Chuck Lumley (Henry Winkler) is one of life's downtrodden. He used to have a high flying job as a stockbroker until it all got that bit too much for him, so now he holds a position as a morgue attendant, which may not put him in a privileged role but pays the bills and keeps him in his pokey New York apartment. His fiancée is Charlotte (Gina Hecht), but she is so neurotic that lovemaking is no fun with her complaining about her perceived weight problems that she does not have, or asking Chuck to check for prowlers as she worries they may not be alone when they try to get down to business. However, Chuck's neighbour down the hall is Belinda (Shelley Long), a prostitute he met at work when she had to identify her murdered pimp, and they will get to know each other better...
Ron Howard and Henry Winkler, along with writers Lowell Ganz and Babaloo Mandel, had found success on long running seventies sitcom Happy Days, yet by the eighties the show may not have been dipping much in popularity, but they were certainly looking around for something a little fresher to do as far as work went - there were well over two hundred episodes of the thing by the time it ended in 1984. Howard had long expressed an interest in directing, and had jumped at the chance when Roger Corman fulfilled that dream by giving him a feature, Grand Theft Auto, to look after, but it took around five years later for Howard to helm a theatrical movie again, and Night Shift was it, a saucy comedy in the vein of the other, more adult humour that had emerged in the late seventies.
He took Winkler with him for a role at one hundred and eighty degrees in the opposite direction to The Fonz who had made him famous, as he essayed the straight man role to a new talent, making his debut as a lead, Michael Keaton. He entered the plot when Lumley is relegated to the night shift at the morgue, his new co-worker who is brimming with ideas about how to get rich, most of them unworkable (feeding mayonnaise to tunafish for the two foods to be combined in the can?!) until he settles on pimping, or becoming a "love broker" as he would have it. And it just so happens Belinda is looking for a new employer as are her fellow prostitutes left bereft when the pimp died, so this looks to be sorting itself out to the benefit of everyone, not that Chuck can tell Charlotte about his new venture in moneymaking.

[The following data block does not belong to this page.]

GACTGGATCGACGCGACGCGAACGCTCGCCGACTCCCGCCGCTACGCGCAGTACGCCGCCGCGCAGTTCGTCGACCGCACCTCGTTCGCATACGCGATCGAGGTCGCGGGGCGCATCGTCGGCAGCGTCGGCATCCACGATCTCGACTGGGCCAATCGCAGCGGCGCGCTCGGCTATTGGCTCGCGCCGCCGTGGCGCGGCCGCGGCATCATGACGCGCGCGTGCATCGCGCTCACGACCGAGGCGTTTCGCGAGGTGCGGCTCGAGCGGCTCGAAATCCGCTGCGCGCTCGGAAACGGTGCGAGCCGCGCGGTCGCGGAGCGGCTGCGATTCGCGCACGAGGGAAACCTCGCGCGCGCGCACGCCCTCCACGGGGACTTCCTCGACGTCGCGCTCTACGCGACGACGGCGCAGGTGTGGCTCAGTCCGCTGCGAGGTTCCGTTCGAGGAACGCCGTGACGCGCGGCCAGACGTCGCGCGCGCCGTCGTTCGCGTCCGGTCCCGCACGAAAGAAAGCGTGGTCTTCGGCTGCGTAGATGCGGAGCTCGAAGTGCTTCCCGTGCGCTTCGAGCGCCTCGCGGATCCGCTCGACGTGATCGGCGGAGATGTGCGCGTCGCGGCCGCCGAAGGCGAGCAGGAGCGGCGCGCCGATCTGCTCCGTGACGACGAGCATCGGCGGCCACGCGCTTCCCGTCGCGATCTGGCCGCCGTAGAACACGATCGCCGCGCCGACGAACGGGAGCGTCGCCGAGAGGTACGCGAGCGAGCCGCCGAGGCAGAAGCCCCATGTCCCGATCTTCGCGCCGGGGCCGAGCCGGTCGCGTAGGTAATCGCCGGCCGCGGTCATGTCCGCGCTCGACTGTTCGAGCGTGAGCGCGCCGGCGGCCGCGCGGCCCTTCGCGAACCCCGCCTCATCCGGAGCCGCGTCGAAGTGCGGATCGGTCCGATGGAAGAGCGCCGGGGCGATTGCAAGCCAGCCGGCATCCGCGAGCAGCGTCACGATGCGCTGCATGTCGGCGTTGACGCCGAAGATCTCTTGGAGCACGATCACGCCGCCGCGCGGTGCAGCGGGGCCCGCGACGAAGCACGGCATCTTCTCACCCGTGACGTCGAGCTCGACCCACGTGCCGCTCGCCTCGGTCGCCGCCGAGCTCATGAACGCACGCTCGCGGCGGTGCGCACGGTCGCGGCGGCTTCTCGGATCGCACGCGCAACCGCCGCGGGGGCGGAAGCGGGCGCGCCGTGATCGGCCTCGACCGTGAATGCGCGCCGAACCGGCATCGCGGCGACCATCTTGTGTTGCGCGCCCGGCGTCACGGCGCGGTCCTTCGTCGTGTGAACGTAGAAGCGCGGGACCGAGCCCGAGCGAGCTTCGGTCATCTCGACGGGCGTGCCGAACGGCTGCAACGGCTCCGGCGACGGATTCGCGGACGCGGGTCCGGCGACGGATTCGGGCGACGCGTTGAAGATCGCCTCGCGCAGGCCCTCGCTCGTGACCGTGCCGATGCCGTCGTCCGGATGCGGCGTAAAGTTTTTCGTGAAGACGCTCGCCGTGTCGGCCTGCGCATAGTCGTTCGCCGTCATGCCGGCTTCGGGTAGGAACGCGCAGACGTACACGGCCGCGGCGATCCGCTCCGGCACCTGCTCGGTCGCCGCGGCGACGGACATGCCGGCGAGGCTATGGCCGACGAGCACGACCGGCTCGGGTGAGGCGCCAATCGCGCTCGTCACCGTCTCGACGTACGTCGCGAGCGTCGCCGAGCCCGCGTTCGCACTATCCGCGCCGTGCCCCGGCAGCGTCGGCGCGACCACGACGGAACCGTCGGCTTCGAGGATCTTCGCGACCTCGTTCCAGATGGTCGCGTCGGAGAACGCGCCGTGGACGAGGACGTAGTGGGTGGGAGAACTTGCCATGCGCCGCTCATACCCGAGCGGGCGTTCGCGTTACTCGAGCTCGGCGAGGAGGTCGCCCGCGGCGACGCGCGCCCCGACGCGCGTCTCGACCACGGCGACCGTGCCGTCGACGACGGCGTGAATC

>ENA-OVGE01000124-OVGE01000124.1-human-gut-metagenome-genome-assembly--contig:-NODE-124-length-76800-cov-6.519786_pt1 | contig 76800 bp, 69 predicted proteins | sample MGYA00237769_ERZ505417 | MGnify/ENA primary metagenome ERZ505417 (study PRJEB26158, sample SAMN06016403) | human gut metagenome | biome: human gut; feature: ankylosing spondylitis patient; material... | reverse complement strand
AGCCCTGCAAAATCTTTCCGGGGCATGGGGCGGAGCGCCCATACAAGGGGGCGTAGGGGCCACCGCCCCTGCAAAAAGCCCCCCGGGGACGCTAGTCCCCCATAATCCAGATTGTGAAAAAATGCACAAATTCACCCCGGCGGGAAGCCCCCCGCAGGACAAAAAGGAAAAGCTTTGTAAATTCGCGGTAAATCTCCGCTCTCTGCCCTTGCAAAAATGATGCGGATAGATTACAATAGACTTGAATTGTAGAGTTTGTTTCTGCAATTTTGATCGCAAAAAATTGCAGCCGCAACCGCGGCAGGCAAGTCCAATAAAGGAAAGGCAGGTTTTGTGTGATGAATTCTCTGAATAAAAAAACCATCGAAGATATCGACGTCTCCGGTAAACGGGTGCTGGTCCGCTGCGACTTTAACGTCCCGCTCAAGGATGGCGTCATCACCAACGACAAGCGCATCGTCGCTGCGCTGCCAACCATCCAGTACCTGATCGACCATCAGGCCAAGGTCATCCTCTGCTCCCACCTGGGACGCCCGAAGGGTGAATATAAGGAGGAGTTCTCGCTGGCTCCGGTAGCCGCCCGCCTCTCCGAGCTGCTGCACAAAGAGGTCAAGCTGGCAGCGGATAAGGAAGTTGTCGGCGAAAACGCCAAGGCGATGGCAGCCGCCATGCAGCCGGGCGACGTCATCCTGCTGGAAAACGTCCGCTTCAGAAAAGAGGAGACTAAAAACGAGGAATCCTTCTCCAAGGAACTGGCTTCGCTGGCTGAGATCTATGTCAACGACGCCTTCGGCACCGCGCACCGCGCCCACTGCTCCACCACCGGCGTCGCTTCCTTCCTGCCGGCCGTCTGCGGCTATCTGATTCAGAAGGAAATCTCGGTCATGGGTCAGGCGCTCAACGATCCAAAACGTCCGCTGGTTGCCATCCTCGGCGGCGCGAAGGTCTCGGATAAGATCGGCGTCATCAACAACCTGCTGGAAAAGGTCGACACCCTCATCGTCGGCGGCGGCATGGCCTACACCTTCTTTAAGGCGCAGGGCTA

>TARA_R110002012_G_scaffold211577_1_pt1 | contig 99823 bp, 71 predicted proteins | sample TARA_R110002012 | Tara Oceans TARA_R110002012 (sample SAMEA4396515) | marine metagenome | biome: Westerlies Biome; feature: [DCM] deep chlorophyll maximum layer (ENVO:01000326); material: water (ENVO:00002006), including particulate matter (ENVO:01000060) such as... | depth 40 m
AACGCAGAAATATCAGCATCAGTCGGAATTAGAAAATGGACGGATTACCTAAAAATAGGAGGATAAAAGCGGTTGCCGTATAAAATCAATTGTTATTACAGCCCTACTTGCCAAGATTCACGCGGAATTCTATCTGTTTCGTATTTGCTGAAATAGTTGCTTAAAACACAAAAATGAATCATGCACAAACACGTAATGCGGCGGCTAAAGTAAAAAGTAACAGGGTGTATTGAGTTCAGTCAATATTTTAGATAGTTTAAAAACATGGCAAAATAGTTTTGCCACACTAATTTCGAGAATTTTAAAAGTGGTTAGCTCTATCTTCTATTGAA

This really should have been the jumping off point for a wild, ribald farce, yet the whole affair was weirdly polite, as if nobody's heart was in telling dirty jokes or depicting anything sexual when it was all held at arm's length away from the characters: Britain's Confessions of a Window Cleaner was nearer the knuckle than anything here, in spite of prostitutes featuring in American comedies more than ever before around this stage. Take Keaton, he really should have been absolutely unstoppable, yet for the most part he's even less anarchic than the Bugs Bunny persona he appeared to have been envisaged as (Chuck was the Mickey Mouse, if you were keeping score). The result of this was one of those odd eighties projects, the outrageous film for conservative people, that settled for mild rather than pushing hard for wild.
On the other hand, it was also veering close to the urban hell genre, with Chuck negotiating every other person in his life as if they were put on Earth to wind him up and nothing more, seeing him bothered by buskers, nearly attacked by a large dog every time he tries to get into his apartment, booted to late nights by his boss's nepotism, suffering the unthinking lack of sympathy from his girlfriend and her family, and so on. If Ganz and Mandel had pursued this further Night Shift could have stolen the thunder of Martin Scorsese's After Hours, but as it was their basis in television sitcoms showed all too plainly, with none of the jokes exhibiting the wit the plot required and most of it surprisingly bland. They and Howard had the hang of this by their next collaboration on mermaid comedy Splash!, so you could regard this as a dummy run for that hit, taking an interest in seeing various talents before they made it big, bigger in Howard's case, or smaller in Winkler's case until his undoubted talent for comedy made him a late career fixture of television humour once again. Music by Burt Bacharach.